Child labour, properly conducted, is calculated to bring the highest measure of success to any country on the face of the earth. The most beautiful sight that we see is the child at labour. In fact, the younger the boy began work, the more beautiful, the more useful his life gets to be. - Asa Candler, founder of the Coca Cola Company, 1908
God gave me my money. - John D. Rockefeller
I’ve been to several wedding anniversary celebrations. In particular, I recall my grandparents’ golden wedding anniversary. It was festive in its own way, but this weekend, I plan to attend an ever bigger fete. It’s the 251st wedding anniversary of Daniel and Rebecca Boone, and the streets of historic Mocksville, NC will be jammed with celebrants.
It’s understandable that the life of Daniel Boone has become the legend of Daniel Boone, and that he’s a Rorschach of the American experience. When I read about his early years, I find a deep and personal connection. In the mid 1700s, the Pennsylvania-born teenager moved with his family to the rolling hills of the Yadkin River valley. In the mid 1700s, my own German ancestors followed the same route to the south, and ended up just a few miles from the Boones.
Daniel Boone’s blazing of the Wilderness Road through Cumberland Gap in 1775 presaged the future of America just as much as, and arguably even more than, the signing of the Declaration of Independence a year later. Daniel Boone - the poster child for Manifest Destiny? Why not. If you retrace Boone’s Wilderness Road out of the Yadkin and across the Appalachians you’ll find it leading, not to some historical dead end, but to the here and now.
Boone’s act of pushing the frontier westward and Thomas Jefferson’s advocacy of a nation of independent small farmers would eventually culminate in the Homestead Act of 1862, which granted 160-acre tracts to settlers in exchange for their farming the land. But there was trouble in paradise, beyond the hardships of extreme weather and crop failures. Corporate interests and speculators took advantage of the Homestead Act to reap vast profits from control of water, timber, oil and other resources.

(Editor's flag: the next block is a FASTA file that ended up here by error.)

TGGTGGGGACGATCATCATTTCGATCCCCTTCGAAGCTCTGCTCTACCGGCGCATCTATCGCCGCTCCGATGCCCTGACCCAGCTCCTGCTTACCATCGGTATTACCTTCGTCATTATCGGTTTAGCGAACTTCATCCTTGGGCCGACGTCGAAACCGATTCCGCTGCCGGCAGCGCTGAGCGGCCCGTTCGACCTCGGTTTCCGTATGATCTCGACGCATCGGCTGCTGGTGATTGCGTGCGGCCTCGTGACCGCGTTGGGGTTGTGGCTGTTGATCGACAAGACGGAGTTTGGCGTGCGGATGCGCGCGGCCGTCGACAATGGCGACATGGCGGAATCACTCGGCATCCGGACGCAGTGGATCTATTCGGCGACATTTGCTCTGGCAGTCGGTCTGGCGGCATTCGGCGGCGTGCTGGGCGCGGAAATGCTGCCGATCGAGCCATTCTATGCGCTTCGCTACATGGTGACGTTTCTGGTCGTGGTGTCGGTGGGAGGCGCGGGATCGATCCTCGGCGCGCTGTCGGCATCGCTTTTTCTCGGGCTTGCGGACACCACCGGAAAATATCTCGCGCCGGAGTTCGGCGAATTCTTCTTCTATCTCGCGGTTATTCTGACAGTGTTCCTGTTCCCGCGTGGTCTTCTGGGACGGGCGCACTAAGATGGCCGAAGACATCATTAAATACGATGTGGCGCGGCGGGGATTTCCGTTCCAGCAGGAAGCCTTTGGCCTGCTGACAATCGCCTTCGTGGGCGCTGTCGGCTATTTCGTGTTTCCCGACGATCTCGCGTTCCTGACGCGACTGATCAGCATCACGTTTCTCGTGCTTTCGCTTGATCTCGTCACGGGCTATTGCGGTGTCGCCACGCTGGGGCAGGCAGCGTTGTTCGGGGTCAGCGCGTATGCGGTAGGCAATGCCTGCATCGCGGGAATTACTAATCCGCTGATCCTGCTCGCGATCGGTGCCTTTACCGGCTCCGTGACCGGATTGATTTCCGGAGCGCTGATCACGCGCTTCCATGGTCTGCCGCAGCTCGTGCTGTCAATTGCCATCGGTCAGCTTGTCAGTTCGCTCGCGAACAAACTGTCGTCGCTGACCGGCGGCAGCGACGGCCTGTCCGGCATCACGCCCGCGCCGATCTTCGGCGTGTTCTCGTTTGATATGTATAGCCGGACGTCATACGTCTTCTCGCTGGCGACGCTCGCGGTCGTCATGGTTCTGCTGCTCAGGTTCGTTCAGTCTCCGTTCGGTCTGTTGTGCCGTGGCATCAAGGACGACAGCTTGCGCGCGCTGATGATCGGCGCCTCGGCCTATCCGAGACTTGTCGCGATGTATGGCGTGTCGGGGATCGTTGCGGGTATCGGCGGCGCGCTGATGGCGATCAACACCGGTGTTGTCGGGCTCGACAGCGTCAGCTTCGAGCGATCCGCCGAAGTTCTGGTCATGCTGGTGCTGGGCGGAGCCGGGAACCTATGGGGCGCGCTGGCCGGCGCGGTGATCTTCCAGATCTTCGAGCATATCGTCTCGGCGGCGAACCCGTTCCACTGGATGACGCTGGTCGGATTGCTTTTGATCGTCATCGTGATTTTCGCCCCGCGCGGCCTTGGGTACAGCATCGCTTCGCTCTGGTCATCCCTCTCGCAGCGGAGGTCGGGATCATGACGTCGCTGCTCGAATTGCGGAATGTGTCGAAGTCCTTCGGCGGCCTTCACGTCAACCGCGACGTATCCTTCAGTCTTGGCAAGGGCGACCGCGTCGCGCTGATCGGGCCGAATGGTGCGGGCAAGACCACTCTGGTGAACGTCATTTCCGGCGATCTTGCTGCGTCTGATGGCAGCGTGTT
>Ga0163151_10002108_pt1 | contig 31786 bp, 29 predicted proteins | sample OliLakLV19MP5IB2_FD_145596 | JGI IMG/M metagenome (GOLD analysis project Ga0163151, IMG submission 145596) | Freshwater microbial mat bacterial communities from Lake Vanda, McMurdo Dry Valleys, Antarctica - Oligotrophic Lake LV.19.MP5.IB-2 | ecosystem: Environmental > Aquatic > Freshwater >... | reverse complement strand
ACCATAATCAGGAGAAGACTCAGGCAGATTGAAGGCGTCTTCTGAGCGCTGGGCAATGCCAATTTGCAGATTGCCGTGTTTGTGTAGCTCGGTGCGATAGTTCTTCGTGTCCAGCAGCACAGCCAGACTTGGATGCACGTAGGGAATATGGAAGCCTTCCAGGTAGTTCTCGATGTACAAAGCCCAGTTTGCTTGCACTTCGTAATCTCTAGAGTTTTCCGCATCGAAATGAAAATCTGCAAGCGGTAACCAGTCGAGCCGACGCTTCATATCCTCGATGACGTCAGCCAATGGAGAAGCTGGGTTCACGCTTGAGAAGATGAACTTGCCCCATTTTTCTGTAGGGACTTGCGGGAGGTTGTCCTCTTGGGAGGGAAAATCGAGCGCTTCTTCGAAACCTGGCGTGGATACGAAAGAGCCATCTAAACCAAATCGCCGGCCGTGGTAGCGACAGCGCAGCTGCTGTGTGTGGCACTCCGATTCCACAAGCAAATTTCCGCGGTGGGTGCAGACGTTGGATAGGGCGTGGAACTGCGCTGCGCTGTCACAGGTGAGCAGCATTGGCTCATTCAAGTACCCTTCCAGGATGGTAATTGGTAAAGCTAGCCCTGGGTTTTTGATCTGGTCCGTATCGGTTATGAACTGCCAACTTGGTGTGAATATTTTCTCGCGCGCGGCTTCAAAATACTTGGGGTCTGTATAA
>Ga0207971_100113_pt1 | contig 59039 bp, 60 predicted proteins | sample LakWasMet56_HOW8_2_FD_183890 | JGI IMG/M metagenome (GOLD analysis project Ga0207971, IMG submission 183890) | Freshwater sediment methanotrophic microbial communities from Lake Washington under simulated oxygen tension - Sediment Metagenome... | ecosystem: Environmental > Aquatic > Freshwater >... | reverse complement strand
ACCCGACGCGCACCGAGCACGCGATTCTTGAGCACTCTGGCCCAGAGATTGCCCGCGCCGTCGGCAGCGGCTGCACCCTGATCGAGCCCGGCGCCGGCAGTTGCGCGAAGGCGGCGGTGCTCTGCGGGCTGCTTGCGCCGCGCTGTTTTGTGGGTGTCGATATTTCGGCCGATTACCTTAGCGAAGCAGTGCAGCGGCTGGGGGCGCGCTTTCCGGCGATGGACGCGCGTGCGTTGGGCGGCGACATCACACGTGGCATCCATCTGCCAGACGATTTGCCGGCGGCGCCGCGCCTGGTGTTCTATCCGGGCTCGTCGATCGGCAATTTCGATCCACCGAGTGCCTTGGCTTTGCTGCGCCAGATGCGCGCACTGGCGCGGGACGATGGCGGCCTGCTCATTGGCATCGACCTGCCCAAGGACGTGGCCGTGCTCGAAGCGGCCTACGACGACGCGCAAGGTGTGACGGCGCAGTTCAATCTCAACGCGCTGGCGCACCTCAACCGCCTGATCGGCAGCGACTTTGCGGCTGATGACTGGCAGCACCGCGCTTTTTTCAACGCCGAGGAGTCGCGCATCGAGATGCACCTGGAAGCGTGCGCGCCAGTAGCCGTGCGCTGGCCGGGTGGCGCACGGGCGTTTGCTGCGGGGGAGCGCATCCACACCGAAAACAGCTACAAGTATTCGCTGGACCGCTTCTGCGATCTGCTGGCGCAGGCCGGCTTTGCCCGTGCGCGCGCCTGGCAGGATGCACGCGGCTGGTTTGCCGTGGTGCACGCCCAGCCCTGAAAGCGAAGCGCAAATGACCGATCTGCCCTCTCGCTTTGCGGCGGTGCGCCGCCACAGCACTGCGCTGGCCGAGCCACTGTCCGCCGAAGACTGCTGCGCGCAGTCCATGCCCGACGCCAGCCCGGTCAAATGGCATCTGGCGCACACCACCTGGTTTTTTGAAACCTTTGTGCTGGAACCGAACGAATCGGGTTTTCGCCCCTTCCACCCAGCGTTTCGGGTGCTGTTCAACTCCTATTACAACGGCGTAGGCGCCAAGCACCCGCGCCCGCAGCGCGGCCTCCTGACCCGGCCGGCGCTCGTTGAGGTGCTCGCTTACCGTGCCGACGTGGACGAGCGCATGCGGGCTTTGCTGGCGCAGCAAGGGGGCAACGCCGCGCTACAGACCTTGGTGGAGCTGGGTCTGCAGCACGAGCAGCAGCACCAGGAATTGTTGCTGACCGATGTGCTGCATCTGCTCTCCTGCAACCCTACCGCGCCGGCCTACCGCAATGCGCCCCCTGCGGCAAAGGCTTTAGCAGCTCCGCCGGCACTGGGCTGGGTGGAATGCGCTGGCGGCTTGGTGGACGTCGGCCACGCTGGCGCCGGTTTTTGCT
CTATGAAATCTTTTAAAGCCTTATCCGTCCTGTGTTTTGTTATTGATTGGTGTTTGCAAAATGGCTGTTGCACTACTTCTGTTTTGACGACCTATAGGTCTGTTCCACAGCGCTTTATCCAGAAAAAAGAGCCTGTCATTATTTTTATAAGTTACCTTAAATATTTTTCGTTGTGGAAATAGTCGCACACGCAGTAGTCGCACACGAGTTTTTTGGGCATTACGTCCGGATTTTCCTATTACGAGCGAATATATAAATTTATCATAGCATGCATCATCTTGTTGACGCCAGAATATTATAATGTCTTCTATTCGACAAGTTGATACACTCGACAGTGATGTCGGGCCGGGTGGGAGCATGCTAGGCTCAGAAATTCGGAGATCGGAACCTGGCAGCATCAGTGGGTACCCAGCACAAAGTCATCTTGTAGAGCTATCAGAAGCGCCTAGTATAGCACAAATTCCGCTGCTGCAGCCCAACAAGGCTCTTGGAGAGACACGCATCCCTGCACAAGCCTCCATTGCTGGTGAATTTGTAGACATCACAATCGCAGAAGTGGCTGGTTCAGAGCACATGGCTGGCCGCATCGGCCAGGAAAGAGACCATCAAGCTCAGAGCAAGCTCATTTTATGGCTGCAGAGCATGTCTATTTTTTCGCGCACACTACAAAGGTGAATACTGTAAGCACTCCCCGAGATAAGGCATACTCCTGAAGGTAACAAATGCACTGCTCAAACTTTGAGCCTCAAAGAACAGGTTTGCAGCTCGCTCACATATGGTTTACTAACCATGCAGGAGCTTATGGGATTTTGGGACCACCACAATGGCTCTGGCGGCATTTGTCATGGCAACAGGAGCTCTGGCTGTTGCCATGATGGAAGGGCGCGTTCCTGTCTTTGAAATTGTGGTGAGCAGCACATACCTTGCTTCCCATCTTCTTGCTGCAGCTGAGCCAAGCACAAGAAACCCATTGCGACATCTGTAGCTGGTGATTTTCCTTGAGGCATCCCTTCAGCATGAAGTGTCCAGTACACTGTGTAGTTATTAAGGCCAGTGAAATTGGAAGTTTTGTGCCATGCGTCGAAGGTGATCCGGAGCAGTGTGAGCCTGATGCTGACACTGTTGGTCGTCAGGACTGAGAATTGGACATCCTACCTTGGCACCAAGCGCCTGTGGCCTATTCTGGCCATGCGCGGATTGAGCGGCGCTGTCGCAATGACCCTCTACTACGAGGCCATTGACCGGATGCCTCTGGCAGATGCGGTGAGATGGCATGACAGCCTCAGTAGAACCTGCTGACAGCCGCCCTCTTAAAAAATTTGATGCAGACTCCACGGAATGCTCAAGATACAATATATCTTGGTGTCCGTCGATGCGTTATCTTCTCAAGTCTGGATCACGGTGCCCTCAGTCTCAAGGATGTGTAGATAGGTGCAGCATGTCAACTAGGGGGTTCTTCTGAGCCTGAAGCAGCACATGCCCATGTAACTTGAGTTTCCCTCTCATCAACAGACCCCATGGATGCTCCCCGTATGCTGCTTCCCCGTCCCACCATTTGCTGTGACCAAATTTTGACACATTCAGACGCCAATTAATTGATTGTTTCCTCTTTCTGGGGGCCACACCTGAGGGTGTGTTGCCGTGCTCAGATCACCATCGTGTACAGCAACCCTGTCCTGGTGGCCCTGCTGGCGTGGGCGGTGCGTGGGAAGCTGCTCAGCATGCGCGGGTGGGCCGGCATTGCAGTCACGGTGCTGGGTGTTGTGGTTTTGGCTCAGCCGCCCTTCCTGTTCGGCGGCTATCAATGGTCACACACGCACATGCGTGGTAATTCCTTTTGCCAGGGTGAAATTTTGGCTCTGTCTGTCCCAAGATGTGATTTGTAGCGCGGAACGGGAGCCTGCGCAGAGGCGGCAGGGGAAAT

Meanwhile, the historian Samuel Eliot Morison asserts that during the Civil War:
A government generous in contracts and lavish in expenditure helped to create a new aristocracy of profiteers, who became masters of capital after the war…The foundations of fortune laid during the war were: Armour (meat packing), Havemeyer (sugar) Weyerhaeuser (lumber), Huntington (merchandise and railroads), Remington (guns), Rockefeller (oil), Carnegie (iron and steel), Borden (milk), Marshall Field (merchandise), and Stillman (cotton).
The second industrial revolution changed everything. From then on, the power and influence of the robber barons grew. In a recent story here, we looked back at the “Golden Age” of the robber barons, when child labor was a staple of life in the cotton mills. But as I said at the time, that’s a thing of the past:
We’ve moved on. Civilization has advanced. In our current enlightened condition, we’ve conquered discrimination, exploitation and greed. Sent them packing. Benevolence rules!
And to cap it all, this week we pick up the Mountain Xpress and see a cover story by Nelda Holder about child labor in Jackson County. Don’t call it exploitation when a developer sends an 11-year-old up the ladder to roof a house. Look at it like old Asa Candler did, “The most beautiful sight that we see is the child at labour.”